Covid-19

12 Apr 2021 admin

COVID-19 VACCINES EXPLAINED

As different types of COVID-19 vaccines are rolled out, many questions have been raised about how the vaccines work, which of them works best, and if they are safe.

If you’ve had similar concerns, this article explains the COVID-19 vaccines and may help answer several of your questions.

COVID-19 Vaccines Explained


 

What is a Vaccine?

A vaccine is a biological preparation that stimulates your body to produce antibodies similar to what it would make if you were exposed to a particular disease-causing microorganism. If you eventually get exposed to the organism after vaccination, your body already has antibodies to fight against the infection and prevent you from falling sick.

 

How Are Vaccines Made?

Vaccines are made through different means by manufacturers around the world. Generally, they are made from some parts of the microorganism that is dead or has been weakened and made harmless. When introduced into your system, your body develops immunity to the infection without falling ill with the disease first. Vaccines are a preventive measure and are a very vital aspect of medicine. Manufacturers around the world have developed COVID-19 vaccines using different methods. However, the vaccines currently approved by the FDA all work effectively to boost your immunity against the virus.

 

Types of COVID-19 Vaccines

Currently, there are three main types of COVID-19 vaccines based on their mode of development.

Messenger RNA (mRNA) Vaccines:

Before your body builds antibodies, you must be exposed to antigens. These antigens are what triggers an immune response. In the Coronavirus case, the antigens are the spike proteins (S proteins) on the surface of the virus. The mRNA COVID-19 vaccine contains a portion of the virus’s genetic material (mRNA) that instructs cells to produce the spike proteins. When you receive the mRNA vaccine, your protein-creating immune cells use the instructions to make the spike protein pieces without introducing the whole virus to your body. After the protein pieces have been created, your body breaks down the mRNA and disposes of them. On recognizing the protein pieces as foreign to the body, your immune cells generate antibodies against the spike proteins to destroy them. If you get exposed to the virus, your antibodies will recognize the spike proteins and immediately attack the virus, preventing them from making you sick. The Pfizer and Moderna vaccines use this technology and are found to be 95% and 94.1% effective, respectively.

Protein Subunit Vaccines:

The protein subunit COVID-19 vaccines contain have harmless pieces of the S proteins. Since these are only subunits of the spike protein and are considered harmless, they will not make you fall ill. When this vaccine is introduced into your system, your body recognizes the S Proteins as intruders and builds antibodies to fight them. If you get infected with the virus after vaccination, your antibodies would recognize the spike proteins on the virus’ surface and attack the virus, protecting you from the disease. The Novavax vaccine uses this technology.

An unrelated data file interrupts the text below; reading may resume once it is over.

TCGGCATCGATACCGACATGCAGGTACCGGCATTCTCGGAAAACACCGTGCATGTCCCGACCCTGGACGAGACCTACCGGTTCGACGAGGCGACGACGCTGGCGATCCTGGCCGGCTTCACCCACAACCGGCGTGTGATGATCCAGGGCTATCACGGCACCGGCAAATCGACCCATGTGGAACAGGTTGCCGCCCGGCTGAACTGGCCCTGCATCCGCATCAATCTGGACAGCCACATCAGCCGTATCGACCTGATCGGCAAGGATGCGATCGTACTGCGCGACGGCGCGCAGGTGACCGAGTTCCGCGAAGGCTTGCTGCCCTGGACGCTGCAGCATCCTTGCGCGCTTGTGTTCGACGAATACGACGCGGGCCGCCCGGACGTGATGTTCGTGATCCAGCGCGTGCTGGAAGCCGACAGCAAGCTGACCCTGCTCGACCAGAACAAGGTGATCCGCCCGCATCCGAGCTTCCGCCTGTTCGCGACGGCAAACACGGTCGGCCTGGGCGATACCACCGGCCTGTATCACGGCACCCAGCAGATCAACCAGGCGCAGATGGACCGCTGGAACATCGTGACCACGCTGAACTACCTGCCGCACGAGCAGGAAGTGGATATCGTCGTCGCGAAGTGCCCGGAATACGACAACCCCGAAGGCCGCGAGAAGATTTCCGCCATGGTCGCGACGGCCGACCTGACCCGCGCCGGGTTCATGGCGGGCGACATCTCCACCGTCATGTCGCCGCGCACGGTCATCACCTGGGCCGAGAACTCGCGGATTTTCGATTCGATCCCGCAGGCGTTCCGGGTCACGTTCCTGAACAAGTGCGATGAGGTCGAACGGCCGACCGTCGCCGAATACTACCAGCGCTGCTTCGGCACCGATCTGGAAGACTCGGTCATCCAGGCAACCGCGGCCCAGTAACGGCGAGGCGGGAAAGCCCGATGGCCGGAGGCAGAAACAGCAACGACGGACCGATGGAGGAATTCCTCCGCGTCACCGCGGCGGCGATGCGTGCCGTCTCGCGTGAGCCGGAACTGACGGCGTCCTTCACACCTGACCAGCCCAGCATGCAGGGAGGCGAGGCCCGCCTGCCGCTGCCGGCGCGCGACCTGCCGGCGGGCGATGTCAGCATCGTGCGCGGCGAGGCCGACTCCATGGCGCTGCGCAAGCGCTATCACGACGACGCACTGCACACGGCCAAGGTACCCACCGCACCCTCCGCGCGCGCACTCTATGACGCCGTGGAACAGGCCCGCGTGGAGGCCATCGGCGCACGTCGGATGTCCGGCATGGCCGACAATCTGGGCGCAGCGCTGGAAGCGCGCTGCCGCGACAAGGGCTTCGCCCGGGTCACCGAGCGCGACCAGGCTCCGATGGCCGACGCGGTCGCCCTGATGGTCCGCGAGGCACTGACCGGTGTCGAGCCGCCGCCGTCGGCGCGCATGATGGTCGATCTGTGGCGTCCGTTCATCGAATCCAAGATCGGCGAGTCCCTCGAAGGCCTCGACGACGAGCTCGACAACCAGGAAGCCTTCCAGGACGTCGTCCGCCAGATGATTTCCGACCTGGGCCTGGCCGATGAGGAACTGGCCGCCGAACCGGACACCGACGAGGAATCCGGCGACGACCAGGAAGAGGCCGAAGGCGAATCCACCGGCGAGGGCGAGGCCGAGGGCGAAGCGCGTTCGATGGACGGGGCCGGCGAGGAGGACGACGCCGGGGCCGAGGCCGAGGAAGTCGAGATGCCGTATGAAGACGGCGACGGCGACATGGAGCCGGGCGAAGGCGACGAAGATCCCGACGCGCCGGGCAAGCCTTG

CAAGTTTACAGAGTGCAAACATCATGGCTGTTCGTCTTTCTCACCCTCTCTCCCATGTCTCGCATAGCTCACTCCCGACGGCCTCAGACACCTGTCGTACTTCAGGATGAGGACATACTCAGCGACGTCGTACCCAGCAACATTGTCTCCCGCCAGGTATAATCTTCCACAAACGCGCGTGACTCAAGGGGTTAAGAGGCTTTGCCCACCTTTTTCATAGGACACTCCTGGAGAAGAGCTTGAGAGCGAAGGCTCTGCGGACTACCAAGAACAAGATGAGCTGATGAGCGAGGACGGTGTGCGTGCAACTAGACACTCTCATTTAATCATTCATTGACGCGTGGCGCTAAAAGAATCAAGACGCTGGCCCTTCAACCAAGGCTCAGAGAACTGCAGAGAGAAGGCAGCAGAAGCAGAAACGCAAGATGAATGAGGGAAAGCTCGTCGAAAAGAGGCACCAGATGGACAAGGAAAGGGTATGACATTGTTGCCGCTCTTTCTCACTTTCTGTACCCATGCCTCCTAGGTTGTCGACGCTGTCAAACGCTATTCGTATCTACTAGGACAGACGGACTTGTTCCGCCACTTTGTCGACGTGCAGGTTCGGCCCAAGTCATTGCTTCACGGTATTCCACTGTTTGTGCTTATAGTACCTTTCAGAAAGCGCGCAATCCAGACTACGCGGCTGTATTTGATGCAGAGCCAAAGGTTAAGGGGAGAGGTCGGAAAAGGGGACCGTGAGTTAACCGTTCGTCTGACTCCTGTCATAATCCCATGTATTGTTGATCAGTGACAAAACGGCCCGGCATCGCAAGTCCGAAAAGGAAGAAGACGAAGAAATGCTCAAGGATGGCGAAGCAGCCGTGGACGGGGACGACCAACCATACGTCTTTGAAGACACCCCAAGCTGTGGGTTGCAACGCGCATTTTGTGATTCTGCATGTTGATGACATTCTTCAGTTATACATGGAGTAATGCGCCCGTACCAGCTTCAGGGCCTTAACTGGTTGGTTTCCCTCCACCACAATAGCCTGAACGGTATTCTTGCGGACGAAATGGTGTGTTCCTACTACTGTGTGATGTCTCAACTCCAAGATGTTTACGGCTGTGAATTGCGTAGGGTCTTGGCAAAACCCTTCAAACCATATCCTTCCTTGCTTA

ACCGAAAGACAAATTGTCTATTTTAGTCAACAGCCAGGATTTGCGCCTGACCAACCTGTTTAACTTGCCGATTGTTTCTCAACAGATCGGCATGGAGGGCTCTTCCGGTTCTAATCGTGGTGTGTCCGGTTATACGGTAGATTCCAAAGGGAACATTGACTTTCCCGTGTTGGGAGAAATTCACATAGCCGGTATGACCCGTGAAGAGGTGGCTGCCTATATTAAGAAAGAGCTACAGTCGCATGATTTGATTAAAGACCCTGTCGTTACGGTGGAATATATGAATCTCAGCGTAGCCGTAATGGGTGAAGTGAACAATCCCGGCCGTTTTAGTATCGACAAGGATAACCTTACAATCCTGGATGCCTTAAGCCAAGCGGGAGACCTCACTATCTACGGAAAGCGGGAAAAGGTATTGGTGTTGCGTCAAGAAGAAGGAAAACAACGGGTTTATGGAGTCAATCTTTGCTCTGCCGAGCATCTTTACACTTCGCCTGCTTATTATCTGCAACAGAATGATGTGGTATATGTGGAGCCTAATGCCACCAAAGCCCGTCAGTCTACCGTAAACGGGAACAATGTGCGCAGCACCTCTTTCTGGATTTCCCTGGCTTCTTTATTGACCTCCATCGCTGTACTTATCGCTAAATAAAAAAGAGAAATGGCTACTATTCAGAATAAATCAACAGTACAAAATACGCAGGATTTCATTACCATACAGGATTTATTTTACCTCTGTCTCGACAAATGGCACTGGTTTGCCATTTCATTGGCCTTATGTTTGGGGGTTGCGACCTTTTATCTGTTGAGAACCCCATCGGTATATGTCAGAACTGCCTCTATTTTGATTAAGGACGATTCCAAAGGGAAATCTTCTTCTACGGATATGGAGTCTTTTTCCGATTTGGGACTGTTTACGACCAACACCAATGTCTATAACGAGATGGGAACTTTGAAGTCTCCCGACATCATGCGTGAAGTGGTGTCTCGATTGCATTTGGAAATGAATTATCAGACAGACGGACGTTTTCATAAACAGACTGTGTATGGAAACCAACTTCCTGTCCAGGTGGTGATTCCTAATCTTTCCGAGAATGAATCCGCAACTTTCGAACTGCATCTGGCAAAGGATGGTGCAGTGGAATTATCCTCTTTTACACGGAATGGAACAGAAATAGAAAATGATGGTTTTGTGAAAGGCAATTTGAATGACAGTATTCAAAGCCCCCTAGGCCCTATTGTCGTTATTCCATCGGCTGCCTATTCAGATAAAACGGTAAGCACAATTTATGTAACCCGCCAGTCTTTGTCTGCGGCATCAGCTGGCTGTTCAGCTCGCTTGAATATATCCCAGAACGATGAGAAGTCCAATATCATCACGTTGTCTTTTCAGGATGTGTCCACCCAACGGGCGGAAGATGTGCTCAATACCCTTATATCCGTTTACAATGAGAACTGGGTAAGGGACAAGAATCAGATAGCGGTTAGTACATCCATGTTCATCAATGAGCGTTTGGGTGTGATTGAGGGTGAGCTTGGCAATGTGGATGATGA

Vector Vaccines:

The vector COVID-19 vaccines take a slightly different approach from the mRNA and protein subunit vaccines. While developing the vector vaccine, genetic material from the COVID-19 virus is inserted into another harmless virus called the vector. This vector virus is harmless and cannot make you sick. When you receive this vaccine containing the vector, the genetic material in the virus instructs your cells to produce copies of S protein. Same as with the mRNA vaccine, your body then develops antibodies against the S protein, boosting your immunity. If you get infected with the virus after receiving the vaccine, your antibodies will immediately attack and destroy the virus before it gets a chance to make you sick. The Johnson/Johnson and AstraZeneca vaccines use this technology.

 

How Are The COVID-19 Vaccines Given?

Currently, the Pfizer, Moderna, and AstraZeneca vaccines are given as two shots in your deltoid (upper arm muscle). You should receive these shots three or four weeks apart, depending on the brand of vaccine you receive. After receiving the vaccine, some people might experience some temporary side effects. These side effects are a result of your bodybuilding immunity and are typically mild. Common side effects include fatigue, headache, chills, and minor pain or swelling at the injection site.

 

When Does Immunity Kick In?

Generally, it takes about two weeks after you receive your second dose to develop sufficient immunity to the virus.   Different trials have also shown that all FDA-approved COVID-19 vaccines are effective however their exact rates of efficacy against symptomatic vs asymptomatic illness or among the elderly do vary. Would you like more information about getting a COVID-19 test or vaccine? We can connect you with a physician to discuss this further. Book a virtual consultation by visiting www.mdconnected.ca  

 

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